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post #335 of 343 Old 12-27-2011, 09:27 AM
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I'll add that some people buy a horse FOR a sport, and others (me) buy a horse and then look for a sport.

For the first person, suitable means "a good horse to buy in support of my chosen sport". For the second, suitable means, "good enough".

My little mustang is good for my purposes. However, some of the things that make him a good match for me would make him a poor choice for jumping. He has a heavy body for his size, and thick legs. He was born wild, and is cautious about his footing. For an adult male riding in the desert, he does fine. The solid body and legs can carry my weight. When picking the way thru rocks, his caution keeps us safe. Safe is very important to both of us!

Although he can jump, his build works against him. Heavy weight for his height means he'll never say:

"I have slipped the surly bonds of earth
And danced the skies on laughter-silvered wings;
Sunward I've climbed, and joined the tumbling mirth
Of sun-split clouds..."

Indeed, he has no desire to dance the skies. He wants his feet on the ground. Think Gimli!

In the future, one of my granddaughters may want to learn jumping, and he could do it - at a very low level. Beyond that, he would not be suitable.

Gratuitous Internet airplane pic - humor a former WSO/EWO who would gladly "slip the surly bonds of earth". It has been a long time since I had a chance to play with the clouds :

"Make the right thing easy and the wrong thing...well, ignore it mostly."
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post #336 of 343 Old 12-27-2011, 09:40 AM
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Face - I love the standing dressage concept! I'm queen of horseless freestyle reining. It's also a visualization sport, turn the satellite radio to classic vinyl, find a great song like Styx's Renegade and imagine where your slides, spins, circles and lead changes would fall in the song. You should try it sometime.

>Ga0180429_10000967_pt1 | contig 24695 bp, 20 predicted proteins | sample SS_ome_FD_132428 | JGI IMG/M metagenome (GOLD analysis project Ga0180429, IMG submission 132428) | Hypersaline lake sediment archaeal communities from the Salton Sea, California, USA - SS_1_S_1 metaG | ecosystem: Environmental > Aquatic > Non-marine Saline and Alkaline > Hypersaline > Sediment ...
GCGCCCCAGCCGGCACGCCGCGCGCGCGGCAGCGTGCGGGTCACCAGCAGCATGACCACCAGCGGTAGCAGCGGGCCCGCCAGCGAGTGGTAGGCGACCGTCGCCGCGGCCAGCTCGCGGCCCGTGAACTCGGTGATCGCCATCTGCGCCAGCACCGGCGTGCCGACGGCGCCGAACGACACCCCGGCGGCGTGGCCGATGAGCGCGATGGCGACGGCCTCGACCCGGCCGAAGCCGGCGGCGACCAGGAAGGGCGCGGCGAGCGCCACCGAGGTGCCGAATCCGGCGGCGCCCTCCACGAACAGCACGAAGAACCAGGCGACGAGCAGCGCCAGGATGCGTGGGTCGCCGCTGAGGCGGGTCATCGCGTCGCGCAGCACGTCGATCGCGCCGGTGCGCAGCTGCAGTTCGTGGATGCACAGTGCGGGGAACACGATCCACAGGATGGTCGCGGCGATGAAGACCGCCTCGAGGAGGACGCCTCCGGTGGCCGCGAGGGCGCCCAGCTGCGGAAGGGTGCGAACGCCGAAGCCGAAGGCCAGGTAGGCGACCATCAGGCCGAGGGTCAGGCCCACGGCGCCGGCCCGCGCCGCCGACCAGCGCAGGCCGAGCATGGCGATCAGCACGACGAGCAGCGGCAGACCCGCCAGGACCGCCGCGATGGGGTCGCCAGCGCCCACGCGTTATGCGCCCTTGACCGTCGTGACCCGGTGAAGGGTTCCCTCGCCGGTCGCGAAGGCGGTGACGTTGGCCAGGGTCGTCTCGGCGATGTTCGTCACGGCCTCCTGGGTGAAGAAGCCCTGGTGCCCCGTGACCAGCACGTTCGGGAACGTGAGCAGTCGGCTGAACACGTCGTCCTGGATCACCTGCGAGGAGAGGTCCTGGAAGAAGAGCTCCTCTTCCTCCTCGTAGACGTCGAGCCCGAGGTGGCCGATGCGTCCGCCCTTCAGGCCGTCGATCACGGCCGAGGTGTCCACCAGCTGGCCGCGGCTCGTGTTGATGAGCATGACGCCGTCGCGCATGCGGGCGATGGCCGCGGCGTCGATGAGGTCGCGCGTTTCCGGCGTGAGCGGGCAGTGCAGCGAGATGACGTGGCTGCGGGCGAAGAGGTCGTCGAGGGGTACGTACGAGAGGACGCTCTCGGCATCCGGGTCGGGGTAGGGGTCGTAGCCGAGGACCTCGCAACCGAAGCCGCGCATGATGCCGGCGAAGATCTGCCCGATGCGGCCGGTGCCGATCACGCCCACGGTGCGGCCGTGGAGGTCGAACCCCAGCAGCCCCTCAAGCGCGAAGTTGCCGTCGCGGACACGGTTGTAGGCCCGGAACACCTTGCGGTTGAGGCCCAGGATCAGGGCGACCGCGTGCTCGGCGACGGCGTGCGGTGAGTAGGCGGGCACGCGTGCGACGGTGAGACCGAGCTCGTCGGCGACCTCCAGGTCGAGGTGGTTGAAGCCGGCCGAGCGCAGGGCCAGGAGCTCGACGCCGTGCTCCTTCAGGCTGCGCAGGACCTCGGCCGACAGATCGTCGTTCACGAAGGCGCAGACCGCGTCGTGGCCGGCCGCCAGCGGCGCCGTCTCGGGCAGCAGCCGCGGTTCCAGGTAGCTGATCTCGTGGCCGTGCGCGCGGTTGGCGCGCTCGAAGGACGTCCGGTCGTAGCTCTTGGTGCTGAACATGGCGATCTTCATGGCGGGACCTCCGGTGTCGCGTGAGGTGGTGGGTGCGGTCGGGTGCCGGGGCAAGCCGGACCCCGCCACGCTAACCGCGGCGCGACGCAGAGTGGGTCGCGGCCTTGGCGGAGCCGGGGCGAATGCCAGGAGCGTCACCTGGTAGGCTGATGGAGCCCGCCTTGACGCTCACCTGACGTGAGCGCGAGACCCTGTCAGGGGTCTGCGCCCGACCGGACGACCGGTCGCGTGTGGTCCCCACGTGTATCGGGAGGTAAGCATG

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post #337 of 343 Old 12-27-2011, 09:56 AM
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Smile Please Take a Look At My Mare :)

I would love to hear what you think of my mare.
The pictures where she looks wet is when she was down on her weight and in heavy work outs, the other pictures are from when she was out of shape and very fluffy! She is now in shape and at a good weight :) but I have not current body shots of her. These pictures were not taken to judge her confo so I will understand if they are not ones you can work with.
Thank you in advance.
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post #338 of 343 Old 12-27-2011, 03:14 PM
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Would love to hear what you think of Oliver, first picture is the most recent, 2nd one is when I first got him :) BE harsh!

He is a 5 year old Trakhner/TB 15.1h
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post #339 of 343 Old 12-27-2011, 06:57 PM
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Unfortunately for the people that were enjoying this thread without the excess commentary, I think that HorseGears will probably not be coming back to this thread.

Proud owner of ~Mana: 6yo Arabian gelding~Pearl 13yo Arabian~Danzer 14yo Arabian mare~ Tiny mini filly
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post #340 of 343 Old 12-28-2011, 12:42 PM
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Originally Posted by bsms View Post
I'll add that some people buy a horse FOR a sport, and others (me) buy a horse and then look for a sport.
That's an excellent comment, bsms. It happens more often then not BTW. When I got my qh filly ALL I was looking for was a pleasure horse for trail riding (several months later I got my paint to pull it off the bad situation, and I wasn't even planning on breaking/riding it). But the appetite comes as you eat, so I got tired of just trail riding and decided to try bunch of other things. Then I started lessons. Now I look into showing dressage (even though on low levels) and (possibly and if everything goes smooth) jumping for one of them.

Faceman, I'm not just great at standing dressage. My qh and me are PERFECT at it!